Skip to main content

Youth Science Lessons – Forms of Life – Lesson 2 Algae and Plants

You may have noticed that the term algae and plant are separate in the title.  Let’s begin our lesson there.

Algae appear to be plants, but they are not.
Photo: University of Florida.

Are algae plants?

No…

When I was in school (a long time ago) they did list them as plants – nonvascular plants.  Nonvascular plants differed from vascular ones in lacking an internal circulatory system – a vascular system.

 

Plants are defined as multicellular creatures whose cells possess a cell wall and have the ability to produce their own food.  To produce their own food, they use the process of photosynthesis.

 

CO2 + H2O à C6H12O6 + O2

 

As you can see in this reaction, the plants need two products – carbon dioxide (CO2) and water (H2O).  Carbon dioxide can be found in the atmosphere and, in lesser concentrations, dissolved in water.  Water is found almost everywhere, but more often it is extracted from the soil by the vascular system of plants – within the roots.

Small green shrubs found in the secondary dune field.
Photo: Rick O’Connor

You can see that the product produced is a simple sugar (glucose – C6H12O6).  This is used by the plant as energy (fuel if you will) to conduct the things plants need to do to obtain their needs.  Glucose (C6H12O6) is just a re-arrangement of the “C” “H” and “O” obtained from carbon dioxide and water.  To re-arrange this, we will need an energy source to split the water and the carbon dioxide molecule.

 

Photo: Molly O’Connor

 

 

Enter the sun…

THIS is why plants need sunlight.  It is the energy source needed to split the carbon dioxide and water molecules and re-arrange them into glucose.  In this process there is left over oxygen which they release into the atmosphere – which we are VERY happy they do – because we need this oxygen to survive.

 

Interestingly… so do the plants.  We have always thought of them as creatures who produce oxygen, but few understand that they too need to breath it as well.  They produce oxygen all day long, but at night they respirate – just as we do.  In respiration we turn glucose into adenosine triphosphate (ATP), an energy molecule to help with needed metabolism.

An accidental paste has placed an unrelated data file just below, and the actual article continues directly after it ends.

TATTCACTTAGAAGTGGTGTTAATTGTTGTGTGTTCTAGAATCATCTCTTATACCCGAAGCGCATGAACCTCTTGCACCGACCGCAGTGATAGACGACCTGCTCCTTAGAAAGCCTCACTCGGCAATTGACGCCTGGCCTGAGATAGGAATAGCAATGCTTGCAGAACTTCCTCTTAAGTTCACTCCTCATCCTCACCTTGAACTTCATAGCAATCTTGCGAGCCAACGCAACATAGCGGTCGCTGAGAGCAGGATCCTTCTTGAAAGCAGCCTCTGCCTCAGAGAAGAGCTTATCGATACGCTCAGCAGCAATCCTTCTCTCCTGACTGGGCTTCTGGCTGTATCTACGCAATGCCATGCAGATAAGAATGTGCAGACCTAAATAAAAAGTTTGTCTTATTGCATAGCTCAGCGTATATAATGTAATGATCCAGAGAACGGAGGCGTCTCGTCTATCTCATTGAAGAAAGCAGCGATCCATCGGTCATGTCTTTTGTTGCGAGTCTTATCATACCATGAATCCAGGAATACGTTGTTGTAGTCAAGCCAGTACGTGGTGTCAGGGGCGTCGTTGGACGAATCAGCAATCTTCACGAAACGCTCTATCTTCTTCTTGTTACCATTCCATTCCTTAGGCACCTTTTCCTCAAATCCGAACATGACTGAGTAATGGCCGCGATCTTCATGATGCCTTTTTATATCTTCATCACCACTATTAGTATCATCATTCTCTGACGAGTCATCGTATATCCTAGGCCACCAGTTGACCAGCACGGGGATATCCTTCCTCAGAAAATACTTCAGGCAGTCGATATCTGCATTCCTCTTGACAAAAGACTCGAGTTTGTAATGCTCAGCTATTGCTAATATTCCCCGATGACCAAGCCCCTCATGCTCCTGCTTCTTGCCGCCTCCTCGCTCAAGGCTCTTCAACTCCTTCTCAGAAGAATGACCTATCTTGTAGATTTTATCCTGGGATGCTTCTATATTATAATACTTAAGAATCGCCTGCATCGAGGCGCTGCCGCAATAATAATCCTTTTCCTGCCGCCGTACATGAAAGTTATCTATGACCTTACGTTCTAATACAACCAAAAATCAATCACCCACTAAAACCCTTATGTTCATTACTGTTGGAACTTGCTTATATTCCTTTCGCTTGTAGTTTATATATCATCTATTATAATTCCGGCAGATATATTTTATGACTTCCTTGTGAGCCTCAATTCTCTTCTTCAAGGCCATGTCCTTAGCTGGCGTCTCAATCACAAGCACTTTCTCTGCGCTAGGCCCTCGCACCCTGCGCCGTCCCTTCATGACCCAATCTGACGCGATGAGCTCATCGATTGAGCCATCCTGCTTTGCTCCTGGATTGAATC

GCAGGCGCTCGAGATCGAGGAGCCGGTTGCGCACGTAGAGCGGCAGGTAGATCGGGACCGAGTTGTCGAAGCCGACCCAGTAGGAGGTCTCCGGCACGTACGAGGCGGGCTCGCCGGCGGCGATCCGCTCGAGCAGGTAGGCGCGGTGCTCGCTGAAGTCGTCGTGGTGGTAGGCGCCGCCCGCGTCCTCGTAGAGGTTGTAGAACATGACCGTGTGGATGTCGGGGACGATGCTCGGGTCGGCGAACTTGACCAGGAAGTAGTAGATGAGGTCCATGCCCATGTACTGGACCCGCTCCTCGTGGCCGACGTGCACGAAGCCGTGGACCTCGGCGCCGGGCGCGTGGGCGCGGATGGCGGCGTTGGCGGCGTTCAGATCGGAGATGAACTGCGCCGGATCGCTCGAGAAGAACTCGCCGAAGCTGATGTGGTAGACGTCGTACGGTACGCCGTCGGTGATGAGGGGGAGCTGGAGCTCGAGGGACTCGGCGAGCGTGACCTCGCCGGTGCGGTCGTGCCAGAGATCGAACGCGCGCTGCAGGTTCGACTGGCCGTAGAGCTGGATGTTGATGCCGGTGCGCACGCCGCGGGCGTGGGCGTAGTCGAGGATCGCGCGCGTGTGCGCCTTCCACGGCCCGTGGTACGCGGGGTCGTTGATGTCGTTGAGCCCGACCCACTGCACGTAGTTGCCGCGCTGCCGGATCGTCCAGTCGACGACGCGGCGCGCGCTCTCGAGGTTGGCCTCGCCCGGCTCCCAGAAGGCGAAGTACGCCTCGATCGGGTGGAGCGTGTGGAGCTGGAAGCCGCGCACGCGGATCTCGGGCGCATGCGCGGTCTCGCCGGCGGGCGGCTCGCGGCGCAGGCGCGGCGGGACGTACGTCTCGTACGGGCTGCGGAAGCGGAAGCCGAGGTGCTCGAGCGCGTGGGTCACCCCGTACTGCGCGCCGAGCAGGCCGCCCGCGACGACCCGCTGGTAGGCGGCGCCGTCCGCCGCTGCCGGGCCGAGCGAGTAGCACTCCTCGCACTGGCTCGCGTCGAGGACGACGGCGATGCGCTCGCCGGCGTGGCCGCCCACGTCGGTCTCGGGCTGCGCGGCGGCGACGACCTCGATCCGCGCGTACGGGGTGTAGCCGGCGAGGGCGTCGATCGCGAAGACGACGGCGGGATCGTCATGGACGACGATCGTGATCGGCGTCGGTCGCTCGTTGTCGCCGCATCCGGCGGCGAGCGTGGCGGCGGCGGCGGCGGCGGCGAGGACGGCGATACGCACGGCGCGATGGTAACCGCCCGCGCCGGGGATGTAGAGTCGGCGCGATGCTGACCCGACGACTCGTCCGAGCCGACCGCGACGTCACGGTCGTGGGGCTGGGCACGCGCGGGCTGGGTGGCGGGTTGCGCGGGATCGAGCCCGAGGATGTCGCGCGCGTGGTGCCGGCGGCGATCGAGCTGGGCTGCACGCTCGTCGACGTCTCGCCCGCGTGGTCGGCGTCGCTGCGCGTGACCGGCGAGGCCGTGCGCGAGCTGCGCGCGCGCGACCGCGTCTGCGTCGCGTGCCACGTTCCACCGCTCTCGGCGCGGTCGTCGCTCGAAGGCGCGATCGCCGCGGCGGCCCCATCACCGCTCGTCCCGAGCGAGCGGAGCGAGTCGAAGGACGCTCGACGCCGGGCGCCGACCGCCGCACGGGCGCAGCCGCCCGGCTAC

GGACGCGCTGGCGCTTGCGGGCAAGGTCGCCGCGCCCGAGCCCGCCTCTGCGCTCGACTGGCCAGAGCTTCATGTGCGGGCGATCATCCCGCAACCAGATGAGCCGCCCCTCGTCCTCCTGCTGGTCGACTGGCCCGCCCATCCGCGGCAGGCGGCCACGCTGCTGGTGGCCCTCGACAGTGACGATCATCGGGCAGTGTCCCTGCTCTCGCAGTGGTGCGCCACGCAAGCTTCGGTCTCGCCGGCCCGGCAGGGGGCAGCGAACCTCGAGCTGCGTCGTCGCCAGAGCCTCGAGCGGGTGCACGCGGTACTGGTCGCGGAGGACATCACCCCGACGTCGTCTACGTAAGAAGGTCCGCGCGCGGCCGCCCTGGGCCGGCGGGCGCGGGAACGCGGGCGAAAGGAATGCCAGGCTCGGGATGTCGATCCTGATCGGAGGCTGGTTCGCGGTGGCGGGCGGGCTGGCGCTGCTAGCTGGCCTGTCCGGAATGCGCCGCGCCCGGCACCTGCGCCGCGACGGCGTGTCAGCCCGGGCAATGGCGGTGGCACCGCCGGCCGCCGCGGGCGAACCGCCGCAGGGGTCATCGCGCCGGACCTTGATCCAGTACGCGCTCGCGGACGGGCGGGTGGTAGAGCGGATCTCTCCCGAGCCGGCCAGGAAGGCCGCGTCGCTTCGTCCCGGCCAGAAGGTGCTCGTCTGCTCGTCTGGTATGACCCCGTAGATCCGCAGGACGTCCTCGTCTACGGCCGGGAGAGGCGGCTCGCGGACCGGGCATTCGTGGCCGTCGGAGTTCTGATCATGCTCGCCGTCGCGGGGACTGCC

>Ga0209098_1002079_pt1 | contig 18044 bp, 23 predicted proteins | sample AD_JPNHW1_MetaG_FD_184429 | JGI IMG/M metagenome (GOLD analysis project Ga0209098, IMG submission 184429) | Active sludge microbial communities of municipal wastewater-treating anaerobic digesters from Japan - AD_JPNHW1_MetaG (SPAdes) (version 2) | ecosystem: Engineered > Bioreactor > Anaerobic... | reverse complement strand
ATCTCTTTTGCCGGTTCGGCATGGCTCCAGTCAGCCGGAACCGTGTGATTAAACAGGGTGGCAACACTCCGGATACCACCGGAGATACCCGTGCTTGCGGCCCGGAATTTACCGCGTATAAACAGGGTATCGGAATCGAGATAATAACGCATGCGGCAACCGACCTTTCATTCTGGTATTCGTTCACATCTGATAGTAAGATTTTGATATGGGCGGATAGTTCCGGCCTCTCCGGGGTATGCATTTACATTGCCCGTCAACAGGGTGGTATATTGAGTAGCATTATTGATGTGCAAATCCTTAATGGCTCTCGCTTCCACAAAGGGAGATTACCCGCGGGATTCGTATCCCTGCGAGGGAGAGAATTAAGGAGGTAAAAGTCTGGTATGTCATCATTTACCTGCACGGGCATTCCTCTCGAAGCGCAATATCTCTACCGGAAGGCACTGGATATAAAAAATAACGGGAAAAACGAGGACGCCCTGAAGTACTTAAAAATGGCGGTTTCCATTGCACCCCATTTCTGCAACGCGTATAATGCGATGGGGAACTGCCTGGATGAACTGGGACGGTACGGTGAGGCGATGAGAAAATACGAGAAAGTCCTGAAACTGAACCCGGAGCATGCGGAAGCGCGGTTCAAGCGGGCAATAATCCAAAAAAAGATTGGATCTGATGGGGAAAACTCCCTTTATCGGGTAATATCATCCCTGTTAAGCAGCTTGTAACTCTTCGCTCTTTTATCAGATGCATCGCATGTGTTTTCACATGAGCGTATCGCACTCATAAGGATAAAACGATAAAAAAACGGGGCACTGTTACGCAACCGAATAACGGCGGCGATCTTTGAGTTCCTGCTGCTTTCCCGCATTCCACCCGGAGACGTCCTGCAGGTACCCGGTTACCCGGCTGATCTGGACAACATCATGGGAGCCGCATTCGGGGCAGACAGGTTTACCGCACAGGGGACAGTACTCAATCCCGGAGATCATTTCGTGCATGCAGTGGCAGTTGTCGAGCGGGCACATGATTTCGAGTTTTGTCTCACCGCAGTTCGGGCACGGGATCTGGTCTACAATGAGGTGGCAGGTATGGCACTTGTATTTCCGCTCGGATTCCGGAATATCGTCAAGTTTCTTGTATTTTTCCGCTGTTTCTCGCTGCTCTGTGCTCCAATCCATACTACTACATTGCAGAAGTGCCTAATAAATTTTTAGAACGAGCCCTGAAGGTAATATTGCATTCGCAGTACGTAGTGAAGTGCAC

C6H12O6 + O2 à CO2 + H2O + ATP

 

In this reaction you can see why we need oxygen… to synthesize the glucose and produce the needed ATP.

So, the difference between plants and animals is how they obtain their glucose.  Plants make it.  Animals obtain it by consuming either plants or animals.

 

Plants are creatures who need oxygen, carbon dioxide, and sunlight to produce their glucose.  They also need nitrogen, phosphorus, and other minerals which they obtain from the environment – nutrients… fertilizers.

A field of flowers on campus at the University of Florida.
Photo: Flickr

In most plants, photosynthesis occurs in the leaves.  So, a plant does everything they can to get their leaves as close to the sun as they can.  Some grow very tall very fast.  Others have very large leaves to grab as much as they can.  Some are grasses so they can grow where the wind is high.  There are an estimated 300,000 – 400,000 species of plants on the planet all with different designs to obtain the resources they need to survive.

 

Tree leaves appear green due to the nature of light.

 

 

Growing up… tall… may help you gather sunlight.  But what about oxygen and carbon dioxide?  What about nitrogen and phosphorus?

Plants have a vascular system similar to our circulatory system.  We have arteries and veins that move blood.  They have xylem and phloem that move water.  The vascular system within the roots allows plants to absorb water and nutrients from the soil.  These are then moved up the plant to the leaf using turgor pressure (plants do not have a heart to pump fluid as animals do).  If they lose this turgor pressure the plant will become limp and fall over.  This happens when the source of water is lost.  Roots will move and grow seeking new water sources to return turgor pressure and may enter you home waterlines to do this.  Many plant roots compete with each other to obtain this needed resource.

 

Carbon dioxide is obtained through openings in the leaf called stomata.  These “doorways” take in the needed, and release the excess, oxygen and carbon dioxide.  All of this material is moved around the plant through this vascular system.  These are vascular plants.

Sargassum is a common seaweed in the Pensacola area.